Who cares? Why talk about identity categories at all? When people ask me why I am interested in terms like gay, straight or transgendered, I speak of Brandon Teena, who was murdered in 1993 in Lincoln Nebraska, or Jamie Hubley, the Canadian gay teen who committed suicide due to depression over bullying on October 15, 2011. In such cases words like dyke, fag and trannie are hurled at people as terms of abuse. In other words I would -- like the founders of the gay liberation movement -- be pleased when we all become ‘one.’ Unfortunately, the time has not arrived. Until it does, we must own the terms of abuse that are so often hurled against us and be proud queers, dykes and trannies.
I am specifically interested in whether or not transgendered people are gay. This is not because I don’t like them, or because I am jealously guarding my own personal identity category. (In fact, in The Globe and Mail I recently spoke out about what I think is wrong with the gay identity today). No, my concern is about what seems to be a general assimilationist tendency in minority politics. In other words many think that racism, misogyny and homophobia are pretty much over, and that people are tired of listening to what whining feminists, anti-racists and gay libbers have to say. Even many members of the Tea Party and the ‘Occupy’ protesters work hard to be considered representative of the majority.
Gay men are obsessed with reminding everyone how much like straight people they are. They’re the only ones these days that really want to join the army (Bradley Manning may be one infamous exception) and still line up for the best pews at Church. And long after most straights have come to view marriage with cynicism, gay men still get all dewy-eyed at the prospect of turning their favorite dirty ‘john’ into their respectable husband Johnny.
And while many trans people are passionately committed to being members of a radical minority, others, well -- they’re kinda not.
I should begin by stating that I consider myself a transgendered person. I do not live 24 hours a day representing myself as belonging to the gender that I was not assigned at birth. Many people consider this to be the working definition of transgendered. But I am a proud drag queen and an effeminate gay male, one who makes others uncomfortable with his often unintended ‘flamboyance,’ and is often denied basic human respect, because of that.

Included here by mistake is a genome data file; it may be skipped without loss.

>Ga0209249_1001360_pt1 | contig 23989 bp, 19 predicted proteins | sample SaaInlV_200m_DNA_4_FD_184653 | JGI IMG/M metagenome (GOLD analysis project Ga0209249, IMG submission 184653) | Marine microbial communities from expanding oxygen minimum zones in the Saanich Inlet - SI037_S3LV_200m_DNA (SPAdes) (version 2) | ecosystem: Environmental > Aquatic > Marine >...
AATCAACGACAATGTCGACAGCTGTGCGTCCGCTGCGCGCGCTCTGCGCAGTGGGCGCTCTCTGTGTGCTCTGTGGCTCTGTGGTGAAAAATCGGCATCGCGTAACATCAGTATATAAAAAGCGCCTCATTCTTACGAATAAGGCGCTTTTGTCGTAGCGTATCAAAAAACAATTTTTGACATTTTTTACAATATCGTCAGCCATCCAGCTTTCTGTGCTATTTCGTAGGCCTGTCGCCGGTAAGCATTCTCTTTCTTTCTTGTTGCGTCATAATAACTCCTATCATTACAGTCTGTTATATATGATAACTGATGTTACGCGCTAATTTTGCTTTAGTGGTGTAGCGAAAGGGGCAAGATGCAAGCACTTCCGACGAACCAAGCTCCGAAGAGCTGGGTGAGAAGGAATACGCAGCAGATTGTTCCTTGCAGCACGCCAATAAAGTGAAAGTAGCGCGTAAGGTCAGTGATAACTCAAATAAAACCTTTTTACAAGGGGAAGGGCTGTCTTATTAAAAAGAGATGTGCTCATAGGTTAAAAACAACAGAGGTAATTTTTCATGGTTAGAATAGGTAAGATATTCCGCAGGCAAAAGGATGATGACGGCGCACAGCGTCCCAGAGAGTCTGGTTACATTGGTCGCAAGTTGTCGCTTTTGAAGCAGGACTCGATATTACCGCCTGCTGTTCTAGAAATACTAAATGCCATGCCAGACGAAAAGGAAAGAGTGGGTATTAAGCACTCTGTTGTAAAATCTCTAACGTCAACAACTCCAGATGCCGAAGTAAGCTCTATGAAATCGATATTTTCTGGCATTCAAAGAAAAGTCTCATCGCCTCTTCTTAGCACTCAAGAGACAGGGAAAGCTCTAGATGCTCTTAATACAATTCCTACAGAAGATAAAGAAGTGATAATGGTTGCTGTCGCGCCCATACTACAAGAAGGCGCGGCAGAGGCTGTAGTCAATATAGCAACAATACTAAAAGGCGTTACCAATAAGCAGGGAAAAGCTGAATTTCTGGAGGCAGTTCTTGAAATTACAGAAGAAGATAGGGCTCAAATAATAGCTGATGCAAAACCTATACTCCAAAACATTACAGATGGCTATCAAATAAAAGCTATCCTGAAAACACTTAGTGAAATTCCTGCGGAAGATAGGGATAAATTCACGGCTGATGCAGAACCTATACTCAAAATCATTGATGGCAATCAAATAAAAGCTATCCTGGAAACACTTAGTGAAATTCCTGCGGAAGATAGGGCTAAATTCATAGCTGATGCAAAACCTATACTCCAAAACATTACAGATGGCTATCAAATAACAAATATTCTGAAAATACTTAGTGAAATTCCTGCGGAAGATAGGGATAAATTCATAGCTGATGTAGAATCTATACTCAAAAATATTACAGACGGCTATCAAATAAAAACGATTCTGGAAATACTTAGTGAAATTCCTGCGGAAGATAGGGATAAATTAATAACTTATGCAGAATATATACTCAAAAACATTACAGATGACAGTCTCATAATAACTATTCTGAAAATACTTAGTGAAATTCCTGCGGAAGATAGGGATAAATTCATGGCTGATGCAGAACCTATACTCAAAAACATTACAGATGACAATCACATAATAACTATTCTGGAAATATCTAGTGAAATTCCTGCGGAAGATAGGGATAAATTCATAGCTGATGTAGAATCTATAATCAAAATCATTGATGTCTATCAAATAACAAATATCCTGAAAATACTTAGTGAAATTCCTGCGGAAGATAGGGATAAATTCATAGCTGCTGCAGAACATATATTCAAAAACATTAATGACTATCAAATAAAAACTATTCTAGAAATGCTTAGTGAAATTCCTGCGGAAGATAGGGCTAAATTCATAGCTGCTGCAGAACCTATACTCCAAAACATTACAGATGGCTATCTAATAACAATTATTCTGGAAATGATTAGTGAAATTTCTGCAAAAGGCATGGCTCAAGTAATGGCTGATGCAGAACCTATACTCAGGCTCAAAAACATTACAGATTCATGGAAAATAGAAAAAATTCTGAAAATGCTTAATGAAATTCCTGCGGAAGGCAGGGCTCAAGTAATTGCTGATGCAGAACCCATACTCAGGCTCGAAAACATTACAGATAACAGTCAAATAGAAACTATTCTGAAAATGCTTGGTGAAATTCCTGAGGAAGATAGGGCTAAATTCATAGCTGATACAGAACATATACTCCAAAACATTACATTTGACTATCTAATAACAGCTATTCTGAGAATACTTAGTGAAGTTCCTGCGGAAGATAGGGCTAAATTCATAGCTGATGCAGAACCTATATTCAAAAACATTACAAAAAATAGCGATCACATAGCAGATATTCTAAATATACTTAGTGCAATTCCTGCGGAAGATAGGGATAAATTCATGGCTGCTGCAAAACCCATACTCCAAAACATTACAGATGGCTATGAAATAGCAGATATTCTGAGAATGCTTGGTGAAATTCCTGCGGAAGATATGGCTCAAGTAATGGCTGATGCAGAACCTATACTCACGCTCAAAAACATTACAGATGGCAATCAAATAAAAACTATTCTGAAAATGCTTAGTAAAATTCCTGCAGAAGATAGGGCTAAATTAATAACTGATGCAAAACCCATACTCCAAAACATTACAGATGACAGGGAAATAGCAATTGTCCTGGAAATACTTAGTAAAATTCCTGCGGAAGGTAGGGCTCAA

In our community there are two kinds of people:
a) those who want to assimilate
b) those who celebrate and enjoy ‘difference’
What excites me about the transgender movement is the comittment of those who celebrate their visible outsider status. What is less exciting to me are those who -- when they are able to pass -- decide to take full advantage of the rights and privileges offered to them as heterosexuals. For some transgendered people the goal is to marry a person of the opposite sex, have children, go to church, get a good job, buy lots of cheap products from Walmart, and not ruffle any feathers. Of course one cannot blame them for wanting to affluence and acceptance. But they are not gay – at least in the old 'gay liberation' sense of the word.
To all my trans friends who are married, and have children, and who pass, I would say – more power to you. But unless you want to proclaim your queerness and your difference every day, and experience the corresponding loss of privilege -- which is what being ‘out’ means -- then I would suggest you just call yourselves straight.
I say this because I used to be one hundred percent behind all trans people. This was partially because I am one, but also, because trans was once the only queer identity that seemed to enjoy challenging the status quo. However, I recently read an article in Toronto’s GRID magazine (by Sarah Liss) about high school Gay/Straight Alliances that stated “‘coming out’ can be a very fraught issue in the trans community, where passing can be a significant part of identity.” As I say, I have nothing against trans people who wish to pass, but if their ‘don’t rock the boat’ approach to their lives persuades young members of the already too conservative gay and lesbian community that the closet is okay -- then we are all in big trouble.
Yay trans! Yay gay, queer, dyke, fag! (And, yes, okay, yay straight!) But if you want to be exactly the same as everyone else, you are now part of a bigger club that some of us don’t actually want to join, but instead would love to challenge fundamentally -- at the core.